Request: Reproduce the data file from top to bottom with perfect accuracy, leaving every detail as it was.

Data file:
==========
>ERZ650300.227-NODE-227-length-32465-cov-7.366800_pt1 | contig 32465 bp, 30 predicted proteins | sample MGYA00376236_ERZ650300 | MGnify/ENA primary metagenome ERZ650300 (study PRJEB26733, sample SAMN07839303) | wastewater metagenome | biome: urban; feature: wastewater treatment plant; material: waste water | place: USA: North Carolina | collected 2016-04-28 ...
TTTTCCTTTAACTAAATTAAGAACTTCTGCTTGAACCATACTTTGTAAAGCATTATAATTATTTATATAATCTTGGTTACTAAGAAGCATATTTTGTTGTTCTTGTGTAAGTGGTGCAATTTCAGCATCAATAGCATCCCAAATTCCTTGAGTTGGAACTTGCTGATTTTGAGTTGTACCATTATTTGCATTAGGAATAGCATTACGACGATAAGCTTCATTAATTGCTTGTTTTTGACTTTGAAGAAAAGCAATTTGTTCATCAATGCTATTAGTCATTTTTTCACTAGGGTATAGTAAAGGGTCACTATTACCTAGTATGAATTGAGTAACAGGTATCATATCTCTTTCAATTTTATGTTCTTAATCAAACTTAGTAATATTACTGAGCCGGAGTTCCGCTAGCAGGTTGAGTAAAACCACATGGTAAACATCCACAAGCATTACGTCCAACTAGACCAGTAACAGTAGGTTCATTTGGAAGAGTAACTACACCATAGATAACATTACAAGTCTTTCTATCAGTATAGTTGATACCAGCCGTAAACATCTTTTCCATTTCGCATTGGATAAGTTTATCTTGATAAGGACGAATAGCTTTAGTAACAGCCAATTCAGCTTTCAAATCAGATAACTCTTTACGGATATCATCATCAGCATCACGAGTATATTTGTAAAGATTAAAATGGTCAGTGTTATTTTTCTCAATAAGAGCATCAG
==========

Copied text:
>ERZ650300.227-NODE-227-length-32465-cov-7.366800_pt1 | contig 32465 bp, 30 predicted proteins | sample MGYA00376236_ERZ650300 | MGnify/ENA primary metagenome ERZ650300 (study PRJEB26733, sample SAMN07839303) | wastewater metagenome | biome: urban; feature: wastewater treatment plant; material: waste water | place: USA: North Carolina | collected 2016-04-28 ...
TTTTCCTTTAACTAAATTAAGAACTTCTGCTTGAACCATACTTTGTAAAGCATTATAATTATTTATATAATCTTGGTTACTAAGAAGCATATTTTGTTGTTCTTGTGTAAGTGGTGCAATTTCAGCATCAATAGCATCCCAAATTCCTTGAGTTGGAACTTGCTGATTTTGAGTTGTACCATTATTTGCATTAGGAATAGCATTACGACGATAAGCTTCATTAATTGCTTGTTTTTGACTTTGAAGAAAAGCAATTTGTTCATCAATGCTATTAGTCATTTTTTCACTAGGGTATAGTAAAGGGTCACTATTACCTAGTATGAATTGAGTAACAGGTATCATATCTCTTTCAATTTTATGTTCTTAATCAAACTTAGTAATATTACTGAGCCGGAGTTCCGCTAGCAGGTTGAGTAAAACCACATGGTAAACATCCACAAGCATTACGTCCAACTAGACCAGTAACAGTAGGTTCATTTGGAAGAGTAACTACACCATAGATAACATTACAAGTCTTTCTATCAGTATAGTTGATACCAGCCGTAAACATCTTTTCCATTTCGCATTGGATAAGTTTATCTTGATAAGGACGAATAGCTTTAGTAACAGCCAATTCAGCTTTCAAATCAGATAACTCTTTACGGATATCATCATCAGCATCACGAGTATATTTGTAAAGATTAAAATGGTCAGTGTTATTTTTCTCAATAAGAGCATCAG